In this article, we’ll take a closer look at these interesting aspects of Dalmatian Pelican biology.

Diet and Foraging


Dalmatian Pelicans are expert flyers, soaring across the wetlands and soaring up high with their unique wing structure and large wingspan. Once a target is spotted, the birds dive into the water, beak-first, stretching out their long necks to catch fish or small amphibians.

Unlike some other pelican species that hunt alone or in small groups, the Dalmatian Pelican is more social, often observed foraging for food in larger groups.


Their diet is primarily composed of fish, but they will supplement their meals with frogs, insects, crustaceans, and occasionally birds or small mammals if they cannot find their typical preferred food source. Some studies have shown that Dalmatian Pelicans are critical for maintaining ideal fish populations in the freshwater wetlands they inhabit as they consume an average of 1.5 kg of fish per day per adult.

Metabolism and Temperature Regulation

The Dalmatian Pelican has a unique metabolic system for an avian species, which allows them to regulate their body temperature more effectively. This trait allows the birds to forage in cold waters, which would usually be too cold for conventional avian species.

When these birds dive into the chilly waters, they experience an immediate drop in body temperature. However, their metabolic rate increases as soon as they start swimming, and they can maintain this steady metabolic rate throughout their time in the water, avoiding hypothermia.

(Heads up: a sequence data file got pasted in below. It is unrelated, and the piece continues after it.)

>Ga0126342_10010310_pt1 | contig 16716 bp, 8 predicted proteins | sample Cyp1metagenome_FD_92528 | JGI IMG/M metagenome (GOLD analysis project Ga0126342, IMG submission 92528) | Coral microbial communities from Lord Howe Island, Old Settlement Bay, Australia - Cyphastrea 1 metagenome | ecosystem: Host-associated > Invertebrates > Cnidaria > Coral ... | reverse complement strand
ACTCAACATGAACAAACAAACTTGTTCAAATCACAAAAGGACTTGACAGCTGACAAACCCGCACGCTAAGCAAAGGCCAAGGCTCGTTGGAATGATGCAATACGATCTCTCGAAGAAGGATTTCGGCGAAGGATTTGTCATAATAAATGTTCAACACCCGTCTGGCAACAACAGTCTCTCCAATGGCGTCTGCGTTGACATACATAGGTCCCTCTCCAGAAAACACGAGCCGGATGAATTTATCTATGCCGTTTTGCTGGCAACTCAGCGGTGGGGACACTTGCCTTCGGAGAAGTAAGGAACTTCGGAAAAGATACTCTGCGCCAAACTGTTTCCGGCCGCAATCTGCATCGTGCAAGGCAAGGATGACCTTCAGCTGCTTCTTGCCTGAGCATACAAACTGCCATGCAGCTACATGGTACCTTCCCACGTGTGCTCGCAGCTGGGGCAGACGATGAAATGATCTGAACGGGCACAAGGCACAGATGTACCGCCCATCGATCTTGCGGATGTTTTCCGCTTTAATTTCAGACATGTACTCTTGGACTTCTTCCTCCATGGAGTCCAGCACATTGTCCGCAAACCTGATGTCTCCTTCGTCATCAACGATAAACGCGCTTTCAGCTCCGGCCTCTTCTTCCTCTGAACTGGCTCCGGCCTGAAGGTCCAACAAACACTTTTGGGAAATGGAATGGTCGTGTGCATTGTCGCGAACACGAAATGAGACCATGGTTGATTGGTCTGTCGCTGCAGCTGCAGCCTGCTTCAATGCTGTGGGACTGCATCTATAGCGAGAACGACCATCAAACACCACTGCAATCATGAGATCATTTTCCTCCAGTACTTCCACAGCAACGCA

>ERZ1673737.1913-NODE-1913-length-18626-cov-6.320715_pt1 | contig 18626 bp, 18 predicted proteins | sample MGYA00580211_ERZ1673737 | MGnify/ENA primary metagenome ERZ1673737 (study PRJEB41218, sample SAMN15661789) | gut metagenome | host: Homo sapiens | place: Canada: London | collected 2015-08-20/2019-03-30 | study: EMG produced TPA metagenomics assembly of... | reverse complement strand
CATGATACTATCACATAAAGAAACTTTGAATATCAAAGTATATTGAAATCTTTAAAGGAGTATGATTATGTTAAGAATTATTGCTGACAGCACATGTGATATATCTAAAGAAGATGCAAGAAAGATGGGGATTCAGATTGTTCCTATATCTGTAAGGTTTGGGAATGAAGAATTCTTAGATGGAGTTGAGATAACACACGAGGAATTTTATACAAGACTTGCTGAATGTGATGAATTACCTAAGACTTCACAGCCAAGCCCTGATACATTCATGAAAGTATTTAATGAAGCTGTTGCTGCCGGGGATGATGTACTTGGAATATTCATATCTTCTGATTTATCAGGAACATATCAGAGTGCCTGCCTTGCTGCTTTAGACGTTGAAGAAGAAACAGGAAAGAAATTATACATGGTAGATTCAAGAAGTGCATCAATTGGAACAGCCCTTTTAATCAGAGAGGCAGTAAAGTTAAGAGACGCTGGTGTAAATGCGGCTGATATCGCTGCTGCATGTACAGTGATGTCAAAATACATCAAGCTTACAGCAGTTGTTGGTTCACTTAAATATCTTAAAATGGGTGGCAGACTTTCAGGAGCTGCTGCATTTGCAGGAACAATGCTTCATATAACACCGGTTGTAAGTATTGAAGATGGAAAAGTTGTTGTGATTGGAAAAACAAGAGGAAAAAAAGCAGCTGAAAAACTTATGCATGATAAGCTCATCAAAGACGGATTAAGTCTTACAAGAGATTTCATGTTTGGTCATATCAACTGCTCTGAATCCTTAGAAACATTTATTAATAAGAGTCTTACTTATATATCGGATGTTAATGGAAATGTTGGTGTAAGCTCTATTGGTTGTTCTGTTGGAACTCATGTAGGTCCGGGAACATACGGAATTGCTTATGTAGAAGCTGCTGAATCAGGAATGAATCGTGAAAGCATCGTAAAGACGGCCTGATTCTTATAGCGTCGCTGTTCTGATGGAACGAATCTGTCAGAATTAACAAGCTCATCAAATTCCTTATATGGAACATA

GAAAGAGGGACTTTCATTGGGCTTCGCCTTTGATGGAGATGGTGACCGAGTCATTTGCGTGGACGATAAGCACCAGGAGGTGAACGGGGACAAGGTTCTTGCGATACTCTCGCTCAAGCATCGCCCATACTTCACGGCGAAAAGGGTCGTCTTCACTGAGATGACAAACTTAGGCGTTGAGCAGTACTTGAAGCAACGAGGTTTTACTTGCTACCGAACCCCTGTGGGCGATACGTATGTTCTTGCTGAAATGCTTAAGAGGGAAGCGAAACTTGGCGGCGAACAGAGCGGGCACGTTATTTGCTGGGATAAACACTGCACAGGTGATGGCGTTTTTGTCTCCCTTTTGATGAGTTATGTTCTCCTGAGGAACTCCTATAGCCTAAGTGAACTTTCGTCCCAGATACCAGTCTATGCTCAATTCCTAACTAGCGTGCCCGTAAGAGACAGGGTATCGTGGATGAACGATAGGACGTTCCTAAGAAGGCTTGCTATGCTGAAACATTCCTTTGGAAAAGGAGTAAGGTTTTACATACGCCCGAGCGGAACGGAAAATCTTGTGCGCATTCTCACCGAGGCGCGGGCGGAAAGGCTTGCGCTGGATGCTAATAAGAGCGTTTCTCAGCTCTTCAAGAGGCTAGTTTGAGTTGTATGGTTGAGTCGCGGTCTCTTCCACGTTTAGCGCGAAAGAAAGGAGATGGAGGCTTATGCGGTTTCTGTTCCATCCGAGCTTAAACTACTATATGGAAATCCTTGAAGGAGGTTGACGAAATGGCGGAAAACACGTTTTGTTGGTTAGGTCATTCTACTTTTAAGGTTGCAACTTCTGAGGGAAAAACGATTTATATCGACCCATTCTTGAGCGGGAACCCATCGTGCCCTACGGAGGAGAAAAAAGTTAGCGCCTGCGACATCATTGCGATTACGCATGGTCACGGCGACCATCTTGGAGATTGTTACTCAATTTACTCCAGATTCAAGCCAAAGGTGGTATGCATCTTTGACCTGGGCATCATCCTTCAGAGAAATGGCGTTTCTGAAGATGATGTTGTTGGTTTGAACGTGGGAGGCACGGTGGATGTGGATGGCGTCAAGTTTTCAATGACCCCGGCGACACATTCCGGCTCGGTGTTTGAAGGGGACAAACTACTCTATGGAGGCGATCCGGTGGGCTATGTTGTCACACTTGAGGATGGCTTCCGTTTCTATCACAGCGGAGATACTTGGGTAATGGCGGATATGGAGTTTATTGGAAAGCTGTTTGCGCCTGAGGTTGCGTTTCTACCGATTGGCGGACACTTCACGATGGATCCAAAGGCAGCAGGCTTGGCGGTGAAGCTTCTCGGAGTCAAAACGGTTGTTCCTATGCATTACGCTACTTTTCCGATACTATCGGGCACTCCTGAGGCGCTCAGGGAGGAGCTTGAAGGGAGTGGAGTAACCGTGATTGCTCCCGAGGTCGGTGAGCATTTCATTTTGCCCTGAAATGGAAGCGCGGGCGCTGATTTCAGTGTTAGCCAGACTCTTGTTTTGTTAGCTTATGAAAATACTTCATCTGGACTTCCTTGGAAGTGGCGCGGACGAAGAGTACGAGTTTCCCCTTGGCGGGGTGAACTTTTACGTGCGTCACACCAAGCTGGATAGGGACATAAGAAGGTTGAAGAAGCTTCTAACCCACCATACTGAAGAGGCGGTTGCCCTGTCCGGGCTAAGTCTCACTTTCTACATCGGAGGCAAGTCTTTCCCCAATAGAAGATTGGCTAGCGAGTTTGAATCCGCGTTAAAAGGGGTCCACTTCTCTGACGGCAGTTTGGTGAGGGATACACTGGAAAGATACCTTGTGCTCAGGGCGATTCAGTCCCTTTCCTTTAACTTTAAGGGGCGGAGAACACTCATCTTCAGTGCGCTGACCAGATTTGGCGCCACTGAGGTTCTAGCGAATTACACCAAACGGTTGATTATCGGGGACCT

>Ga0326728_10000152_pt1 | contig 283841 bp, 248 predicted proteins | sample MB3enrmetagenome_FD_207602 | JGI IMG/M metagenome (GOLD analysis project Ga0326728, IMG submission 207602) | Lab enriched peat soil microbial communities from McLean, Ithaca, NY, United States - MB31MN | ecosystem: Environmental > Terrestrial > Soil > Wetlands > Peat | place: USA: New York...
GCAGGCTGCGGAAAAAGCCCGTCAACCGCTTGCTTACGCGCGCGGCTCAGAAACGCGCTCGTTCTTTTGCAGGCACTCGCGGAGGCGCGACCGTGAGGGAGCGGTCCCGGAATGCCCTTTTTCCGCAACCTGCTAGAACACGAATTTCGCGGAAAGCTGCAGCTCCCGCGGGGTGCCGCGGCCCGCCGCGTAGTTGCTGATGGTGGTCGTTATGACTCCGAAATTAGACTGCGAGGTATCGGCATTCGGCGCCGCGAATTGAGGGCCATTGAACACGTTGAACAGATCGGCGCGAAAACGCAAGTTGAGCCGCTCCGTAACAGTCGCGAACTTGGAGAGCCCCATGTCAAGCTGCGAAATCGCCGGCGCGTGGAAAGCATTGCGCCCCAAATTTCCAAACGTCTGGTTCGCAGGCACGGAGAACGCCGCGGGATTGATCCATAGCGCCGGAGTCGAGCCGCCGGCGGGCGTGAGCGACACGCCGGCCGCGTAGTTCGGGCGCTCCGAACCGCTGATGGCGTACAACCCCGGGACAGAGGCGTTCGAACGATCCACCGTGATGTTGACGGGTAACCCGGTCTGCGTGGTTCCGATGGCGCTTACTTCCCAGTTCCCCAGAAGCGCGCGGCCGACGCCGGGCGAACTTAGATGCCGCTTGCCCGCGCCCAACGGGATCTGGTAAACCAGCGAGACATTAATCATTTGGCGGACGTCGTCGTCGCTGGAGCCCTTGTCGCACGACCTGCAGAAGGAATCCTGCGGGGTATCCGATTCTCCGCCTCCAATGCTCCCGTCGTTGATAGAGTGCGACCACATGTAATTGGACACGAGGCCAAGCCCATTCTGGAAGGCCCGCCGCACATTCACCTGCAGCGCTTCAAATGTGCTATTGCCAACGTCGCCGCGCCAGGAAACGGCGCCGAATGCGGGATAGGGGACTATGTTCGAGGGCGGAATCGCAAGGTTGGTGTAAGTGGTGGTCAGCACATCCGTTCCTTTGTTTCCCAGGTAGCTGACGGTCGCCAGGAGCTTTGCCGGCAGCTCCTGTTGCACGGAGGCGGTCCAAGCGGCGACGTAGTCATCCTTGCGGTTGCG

Additionally, to improve their thermoregulation, Dalmatian Pelicans have been observed flapping their wings vigorously after they have come out of the cold water. The excess blood flow to the warmed muscles is then quickly redistributed to the core to maintain a steady internal temperature.

These thermoregulatory mechanisms help the birds regulate their temperatures by manipulating blood flow in their extremities, allowing them to carry out their foraging activities in a variety of conditions.

Sounds and Vocal Behavior


Dalmatian Pelicans use a range of vocalizations to communicate with one another, generally producing hoarse, guttural sounds. Their vocalizations are more complex and varied during breeding seasons, when communication is necessary to maintain territorial boundaries.